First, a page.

- ISHN GLOBAL
- EHS RESEARCH
A man reportedly seeking money for drugs walked into a Whip-In convenience store in Garland, Texas in May, allegedly doused 76-year-old Nancy Harris with a flammable liquid and then set her on fire – after cleaning out the cash register.
Harris clung to life for five days in a local hospital’s burn unit before dying from the second- and third- degree burns she suffered in the attack.
"Handling money, working alone and standing behind open counters leaves employees vulnerable to violent crimes," said OSHA Dallas area director Stephen Boyd, commenting on citations issued in the wake of the incident to TMT, Inc., the company that owns Whip-In stores.
An OSHA investigation into the Garland site and the company's three other stores in Dallas and Mesquite determined that workers at those locations were exposed to the same or similar workplace violence hazards, resulting in citations for four serious safety violations
"If the employer had conducted an analysis to identify risk for violence, implemented appropriate control measures and provided training to ensure awareness of potential violence, it is possible that this tragic loss of life could have been avoided," said Boyd.
Each store was cited with violating OSHA's "general duty clause" for failing to provide a workplace free from recognized hazards likely to cause serious injury or death. A serious violation occurs when there is substantial probability that death or serious physical harm could result from a hazard about which the employer knew or should have known. The citations carry total proposed penalties of $19,600.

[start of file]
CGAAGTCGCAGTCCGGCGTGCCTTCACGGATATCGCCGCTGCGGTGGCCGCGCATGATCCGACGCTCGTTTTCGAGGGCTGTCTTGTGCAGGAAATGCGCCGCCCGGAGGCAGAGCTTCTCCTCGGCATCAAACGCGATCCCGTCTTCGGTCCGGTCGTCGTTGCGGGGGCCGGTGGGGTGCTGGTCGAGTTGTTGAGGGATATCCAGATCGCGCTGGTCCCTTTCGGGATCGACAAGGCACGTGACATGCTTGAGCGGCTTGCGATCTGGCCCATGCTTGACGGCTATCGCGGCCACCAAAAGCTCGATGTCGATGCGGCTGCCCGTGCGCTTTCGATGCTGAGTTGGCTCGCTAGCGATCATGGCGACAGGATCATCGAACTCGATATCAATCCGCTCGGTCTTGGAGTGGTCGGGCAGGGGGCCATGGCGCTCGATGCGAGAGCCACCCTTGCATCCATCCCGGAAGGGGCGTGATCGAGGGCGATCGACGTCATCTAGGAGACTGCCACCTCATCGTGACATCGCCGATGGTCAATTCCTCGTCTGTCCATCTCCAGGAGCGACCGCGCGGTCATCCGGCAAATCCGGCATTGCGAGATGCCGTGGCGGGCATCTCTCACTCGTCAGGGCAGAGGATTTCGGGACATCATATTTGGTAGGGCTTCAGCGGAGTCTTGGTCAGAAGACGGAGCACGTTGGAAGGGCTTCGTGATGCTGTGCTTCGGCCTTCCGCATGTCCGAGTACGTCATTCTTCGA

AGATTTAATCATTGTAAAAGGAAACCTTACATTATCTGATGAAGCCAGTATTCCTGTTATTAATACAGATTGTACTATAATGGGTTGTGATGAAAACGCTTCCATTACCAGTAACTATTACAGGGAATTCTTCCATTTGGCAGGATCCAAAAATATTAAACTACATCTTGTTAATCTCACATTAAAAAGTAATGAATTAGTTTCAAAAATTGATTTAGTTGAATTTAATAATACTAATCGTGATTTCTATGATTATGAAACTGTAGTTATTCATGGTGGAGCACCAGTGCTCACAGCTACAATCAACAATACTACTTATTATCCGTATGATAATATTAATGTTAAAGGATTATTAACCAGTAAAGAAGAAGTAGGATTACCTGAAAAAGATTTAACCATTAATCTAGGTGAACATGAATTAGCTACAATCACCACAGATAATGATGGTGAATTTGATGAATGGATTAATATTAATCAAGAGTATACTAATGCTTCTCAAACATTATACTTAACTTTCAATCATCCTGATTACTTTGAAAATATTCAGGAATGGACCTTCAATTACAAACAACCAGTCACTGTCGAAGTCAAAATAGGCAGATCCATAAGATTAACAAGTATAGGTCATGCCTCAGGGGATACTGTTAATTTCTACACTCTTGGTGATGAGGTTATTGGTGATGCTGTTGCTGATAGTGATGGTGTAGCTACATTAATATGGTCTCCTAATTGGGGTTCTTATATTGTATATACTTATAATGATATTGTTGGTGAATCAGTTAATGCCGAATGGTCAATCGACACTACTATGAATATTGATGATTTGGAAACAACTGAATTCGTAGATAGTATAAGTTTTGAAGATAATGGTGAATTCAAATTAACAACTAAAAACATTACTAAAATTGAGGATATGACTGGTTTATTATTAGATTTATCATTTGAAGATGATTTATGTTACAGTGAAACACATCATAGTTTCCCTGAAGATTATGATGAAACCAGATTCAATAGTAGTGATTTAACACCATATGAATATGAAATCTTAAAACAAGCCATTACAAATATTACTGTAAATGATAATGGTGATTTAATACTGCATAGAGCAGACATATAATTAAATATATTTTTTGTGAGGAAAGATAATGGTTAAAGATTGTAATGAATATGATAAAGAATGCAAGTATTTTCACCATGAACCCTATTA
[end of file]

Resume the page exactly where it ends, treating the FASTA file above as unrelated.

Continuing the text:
Workplace violence is any act or threat of physical violence, harassment, intimidation or other threatening and disruptive behavior that occurs at a work site. It ranges from threats and verbal abuse to physical assaults and even homicide. It can affect and involve employees, clients, customers and visitors. More information on workplace violence is available at OSHA's website at http://www.osha.gov/SLTC/workplaceviolence.
TMT, which is headquartered in Dallas, employs more than 60 employees across the Dallas-Fort Worth area.
The suspect in the attack, 36-year-old Matthew Lee Johnson, faces charges of murder and robbery.
“It didn’t look like there was any resistance from her any time,” said Garland police spokesman Officer Joe Harn. “There’s no reason why you would set a 76-year-old woman on fire.”